BP has launched a How Science Works Clip Bank – aimed mainly at UK schools – which contains short videos, animations, slideshows and interactive activities which teachers and students can use “to put science in a real-world context”.  And along similar lines comes a new beta site from Canadian organisation, Spongelab.

Earlier this month the OU broke a world record, having now achieved 40m downloads from iTunes U.  90% of these are streamed overseas and 70% go to mobile devices.  The OU currently averages 275,000 downloads a week and its latest offering is 60-Second Adventures in Thought: six animations voiced by David Mitchell that explain six famous thought experiments.


Learning Analytics

[Stephen Downes; Matthew Moran; TechCrunch]

Attention Please! is a good paper on learning analytics by Eric Duval that encourages educators to go beyond simply tracking where students visited and for how long: “one of the big problems around learning analytics is the lack of clarity about what exactly should be measured to get a deeper understanding of how learning is taking place”.

If Google is your analytics tool of choice, Kissmetrics offers its 2011 version of 50 Google Analytics Resources.  Or, if you’re a Facebook page owner or platform developer, you could investigate Facebook Insights for reporting and analysing trends within user growth and demographics, consumption of content and creation of content.

And if you want to know who’s doing what with their smart phones, Google has just launched Our Mobile Planet: a site that, “provides insights into smartphone usage and mobile attitudes. Use it to create custom charts that will deepen your understanding of the mobile consumer and support data driven decisions in your mobile strategy.”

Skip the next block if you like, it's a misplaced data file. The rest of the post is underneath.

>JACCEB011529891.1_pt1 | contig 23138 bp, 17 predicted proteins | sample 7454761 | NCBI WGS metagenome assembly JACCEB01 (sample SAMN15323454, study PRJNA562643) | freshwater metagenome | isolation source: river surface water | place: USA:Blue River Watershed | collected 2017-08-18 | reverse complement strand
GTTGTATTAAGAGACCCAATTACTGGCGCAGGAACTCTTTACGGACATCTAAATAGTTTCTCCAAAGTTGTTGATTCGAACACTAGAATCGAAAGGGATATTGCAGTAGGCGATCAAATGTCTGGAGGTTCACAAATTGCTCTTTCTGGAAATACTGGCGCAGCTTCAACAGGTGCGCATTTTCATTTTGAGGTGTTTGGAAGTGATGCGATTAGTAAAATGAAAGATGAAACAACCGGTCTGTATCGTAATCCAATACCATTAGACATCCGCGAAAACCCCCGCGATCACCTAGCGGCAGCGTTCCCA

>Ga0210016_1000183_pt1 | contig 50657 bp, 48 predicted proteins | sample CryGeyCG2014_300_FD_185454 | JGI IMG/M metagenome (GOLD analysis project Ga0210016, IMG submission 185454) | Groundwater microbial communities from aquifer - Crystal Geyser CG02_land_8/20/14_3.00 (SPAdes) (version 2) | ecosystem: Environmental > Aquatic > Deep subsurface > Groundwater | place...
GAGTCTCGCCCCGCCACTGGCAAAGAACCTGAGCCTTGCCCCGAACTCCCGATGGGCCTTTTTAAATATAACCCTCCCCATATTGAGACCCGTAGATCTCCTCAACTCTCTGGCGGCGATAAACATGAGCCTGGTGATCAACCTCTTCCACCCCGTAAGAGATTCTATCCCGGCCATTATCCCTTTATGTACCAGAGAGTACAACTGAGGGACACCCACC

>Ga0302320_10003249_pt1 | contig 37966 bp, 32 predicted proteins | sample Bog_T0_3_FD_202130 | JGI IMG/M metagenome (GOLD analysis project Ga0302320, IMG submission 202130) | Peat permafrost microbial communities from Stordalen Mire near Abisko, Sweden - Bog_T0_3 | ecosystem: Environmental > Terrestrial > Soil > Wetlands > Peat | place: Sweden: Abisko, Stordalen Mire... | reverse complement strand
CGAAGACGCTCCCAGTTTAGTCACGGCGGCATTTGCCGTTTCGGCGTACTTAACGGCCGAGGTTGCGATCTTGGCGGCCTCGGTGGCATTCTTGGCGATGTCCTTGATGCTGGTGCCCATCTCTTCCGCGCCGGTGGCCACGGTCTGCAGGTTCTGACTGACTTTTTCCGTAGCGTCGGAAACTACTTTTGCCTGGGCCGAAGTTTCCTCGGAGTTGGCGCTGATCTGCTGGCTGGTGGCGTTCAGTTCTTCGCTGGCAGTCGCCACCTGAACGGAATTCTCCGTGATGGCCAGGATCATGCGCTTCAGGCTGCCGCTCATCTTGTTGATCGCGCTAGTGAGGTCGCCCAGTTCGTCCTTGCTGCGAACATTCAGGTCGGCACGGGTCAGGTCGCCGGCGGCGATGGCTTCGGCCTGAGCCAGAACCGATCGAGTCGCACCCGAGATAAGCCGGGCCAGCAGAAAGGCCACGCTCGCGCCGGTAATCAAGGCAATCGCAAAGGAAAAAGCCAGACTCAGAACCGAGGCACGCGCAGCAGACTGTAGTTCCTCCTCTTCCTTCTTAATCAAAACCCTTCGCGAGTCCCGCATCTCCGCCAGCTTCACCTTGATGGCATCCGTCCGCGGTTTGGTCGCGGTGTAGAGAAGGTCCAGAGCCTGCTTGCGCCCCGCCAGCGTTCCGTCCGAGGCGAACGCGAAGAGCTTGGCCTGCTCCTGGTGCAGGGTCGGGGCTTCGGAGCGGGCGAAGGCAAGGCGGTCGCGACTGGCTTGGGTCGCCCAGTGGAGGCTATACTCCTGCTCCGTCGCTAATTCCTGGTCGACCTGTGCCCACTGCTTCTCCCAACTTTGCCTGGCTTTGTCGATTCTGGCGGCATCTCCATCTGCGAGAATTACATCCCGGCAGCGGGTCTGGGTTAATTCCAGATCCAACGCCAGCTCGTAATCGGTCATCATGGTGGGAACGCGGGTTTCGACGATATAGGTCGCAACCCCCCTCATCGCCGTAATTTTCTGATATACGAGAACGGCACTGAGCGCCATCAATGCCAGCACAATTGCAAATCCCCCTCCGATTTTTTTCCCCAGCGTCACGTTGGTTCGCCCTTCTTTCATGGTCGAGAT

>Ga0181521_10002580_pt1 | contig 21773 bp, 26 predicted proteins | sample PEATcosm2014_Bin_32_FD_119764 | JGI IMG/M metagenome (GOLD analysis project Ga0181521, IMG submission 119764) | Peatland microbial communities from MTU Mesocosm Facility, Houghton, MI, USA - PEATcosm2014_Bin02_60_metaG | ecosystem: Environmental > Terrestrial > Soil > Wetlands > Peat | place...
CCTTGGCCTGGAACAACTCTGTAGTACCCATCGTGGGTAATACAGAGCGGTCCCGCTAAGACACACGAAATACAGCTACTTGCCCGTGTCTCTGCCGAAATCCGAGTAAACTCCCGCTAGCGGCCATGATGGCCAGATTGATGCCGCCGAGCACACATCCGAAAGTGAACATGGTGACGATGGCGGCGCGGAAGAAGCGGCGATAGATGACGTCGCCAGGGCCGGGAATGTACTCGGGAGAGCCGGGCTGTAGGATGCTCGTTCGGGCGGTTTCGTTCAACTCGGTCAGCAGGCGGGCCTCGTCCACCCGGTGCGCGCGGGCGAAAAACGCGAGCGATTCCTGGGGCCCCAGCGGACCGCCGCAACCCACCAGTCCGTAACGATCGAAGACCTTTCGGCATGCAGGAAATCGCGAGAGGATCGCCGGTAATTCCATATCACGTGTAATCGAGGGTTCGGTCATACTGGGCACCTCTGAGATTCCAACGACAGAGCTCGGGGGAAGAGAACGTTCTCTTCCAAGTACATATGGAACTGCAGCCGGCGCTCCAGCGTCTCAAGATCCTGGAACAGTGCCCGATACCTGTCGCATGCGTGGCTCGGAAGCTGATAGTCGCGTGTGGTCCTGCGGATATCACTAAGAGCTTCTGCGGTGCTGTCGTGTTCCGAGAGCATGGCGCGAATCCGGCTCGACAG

Collaborative Tools for Study

[MindShift; Matthew Moran; TechCrunch; Slashdot]

Instead of the typical Facebook prompt, “What’s on your mind?” the app asks its users “What are you working on?”  Students can then join the live study sessions on that topic which can include video-conferencing and a “smart chat” function that allows you to type formulae in English which are then automatically translated into mathematical notation. also saves and archives study sessions so that people can search for answers in these.  A screen-sharing option is also coming soon.

The London School of Economics has published a guide to using Twitter in university research, teaching, and impact activities.  This includes general guidance on terminology and tweet styles plus more specific advice on using Twitter for research and teaching.

Google+ has moved from field trial to beta, which means we can all sign up for it.  It now boasts several new and improved features compared to the original, including search (for posts or people) and a much improved ‘hang out’ – video chat, which now incorporates public broadcast, screen sharing and integrated Sketch and Google Docs.  However, Chitika Insights reports that Google has lost over 60% of its active users on Google+, prompting suggestions that people simply wanted to see what it was like before going back to Facebook.